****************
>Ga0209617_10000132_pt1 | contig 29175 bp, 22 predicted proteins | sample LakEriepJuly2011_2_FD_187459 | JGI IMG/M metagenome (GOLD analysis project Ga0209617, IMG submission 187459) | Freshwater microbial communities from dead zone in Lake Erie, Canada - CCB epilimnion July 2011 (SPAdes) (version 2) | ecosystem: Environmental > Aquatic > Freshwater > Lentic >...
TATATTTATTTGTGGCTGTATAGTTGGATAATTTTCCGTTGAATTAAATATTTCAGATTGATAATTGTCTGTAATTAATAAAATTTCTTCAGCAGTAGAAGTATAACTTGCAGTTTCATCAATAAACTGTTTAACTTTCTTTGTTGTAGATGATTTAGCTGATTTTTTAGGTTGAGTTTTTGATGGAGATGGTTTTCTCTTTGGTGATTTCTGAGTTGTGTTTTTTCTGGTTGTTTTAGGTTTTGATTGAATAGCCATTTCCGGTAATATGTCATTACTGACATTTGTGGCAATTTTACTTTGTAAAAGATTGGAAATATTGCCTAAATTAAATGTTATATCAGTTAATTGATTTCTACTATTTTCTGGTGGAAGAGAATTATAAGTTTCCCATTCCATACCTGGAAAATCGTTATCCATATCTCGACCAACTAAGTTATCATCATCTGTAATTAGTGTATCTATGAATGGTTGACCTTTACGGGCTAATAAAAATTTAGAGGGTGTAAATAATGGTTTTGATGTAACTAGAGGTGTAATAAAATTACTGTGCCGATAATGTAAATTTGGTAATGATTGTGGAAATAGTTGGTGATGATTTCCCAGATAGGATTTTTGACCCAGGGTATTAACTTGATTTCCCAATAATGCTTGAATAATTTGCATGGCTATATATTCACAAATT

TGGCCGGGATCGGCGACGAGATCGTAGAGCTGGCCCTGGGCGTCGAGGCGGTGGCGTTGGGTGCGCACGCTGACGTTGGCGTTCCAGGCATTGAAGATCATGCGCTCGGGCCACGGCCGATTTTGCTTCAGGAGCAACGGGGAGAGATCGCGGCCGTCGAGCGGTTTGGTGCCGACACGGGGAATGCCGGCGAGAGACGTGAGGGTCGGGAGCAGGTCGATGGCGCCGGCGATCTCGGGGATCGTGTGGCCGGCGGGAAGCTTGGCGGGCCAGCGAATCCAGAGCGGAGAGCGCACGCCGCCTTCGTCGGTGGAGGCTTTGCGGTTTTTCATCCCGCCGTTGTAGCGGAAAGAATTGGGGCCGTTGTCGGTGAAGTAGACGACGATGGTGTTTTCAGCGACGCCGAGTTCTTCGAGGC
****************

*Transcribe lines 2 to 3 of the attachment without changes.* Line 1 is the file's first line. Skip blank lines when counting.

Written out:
TATATTTATTTGTGGCTGTATAGTTGGATAATTTTCCGTTGAATTAAATATTTCAGATTGATAATTGTCTGTAATTAATAAAATTTCTTCAGCAGTAGAAGTATAACTTGCAGTTTCATCAATAAACTGTTTAACTTTCTTTGTTGTAGATGATTTAGCTGATTTTTTAGGTTGAGTTTTTGATGGAGATGGTTTTCTCTTTGGTGATTTCTGAGTTGTGTTTTTTCTGGTTGTTTTAGGTTTTGATTGAATAGCCATTTCCGGTAATATGTCATTACTGACATTTGTGGCAATTTTACTTTGTAAAAGATTGGAAATATTGCCTAAATTAAATGTTATATCAGTTAATTGATTTCTACTATTTTCTGGTGGAAGAGAATTATAAGTTTCCCATTCCATACCTGGAAAATCGTTATCCATATCTCGACCAACTAAGTTATCATCATCTGTAATTAGTGTATCTATGAATGGTTGACCTTTACGGGCTAATAAAAATTTAGAGGGTGTAAATAATGGTTTTGATGTAACTAGAGGTGTAATAAAATTACTGTGCCGATAATGTAAATTTGGTAATGATTGTGGAAATAGTTGGTGATGATTTCCCAGATAGGATTTTTGACCCAGGGTATTAACTTGATTTCCCAATAATGCTTGAATAATTTGCATGGCTATATATTCACAAATT

TGGCCGGGATCGGCGACGAGATCGTAGAGCTGGCCCTGGGCGTCGAGGCGGTGGCGTTGGGTGCGCACGCTGACGTTGGCGTTCCAGGCATTGAAGATCATGCGCTCGGGCCACGGCCGATTTTGCTTCAGGAGCAACGGGGAGAGATCGCGGCCGTCGAGCGGTTTGGTGCCGACACGGGGAATGCCGGCGAGAGACGTGAGGGTCGGGAGCAGGTCGATGGCGCCGGCGATCTCGGGGATCGTGTGGCCGGCGGGAAGCTTGGCGGGCCAGCGAATCCAGAGCGGAGAGCGCACGCCGCCTTCGTCGGTGGAGGCTTTGCGGTTTTTCATCCCGCCGTTGTAGCGGAAAGAATTGGGGCCGTTGTCGGTGAAGTAGACGACGATGGTGTTTTCAGCGACGCCGAGTTCTTCGAGGC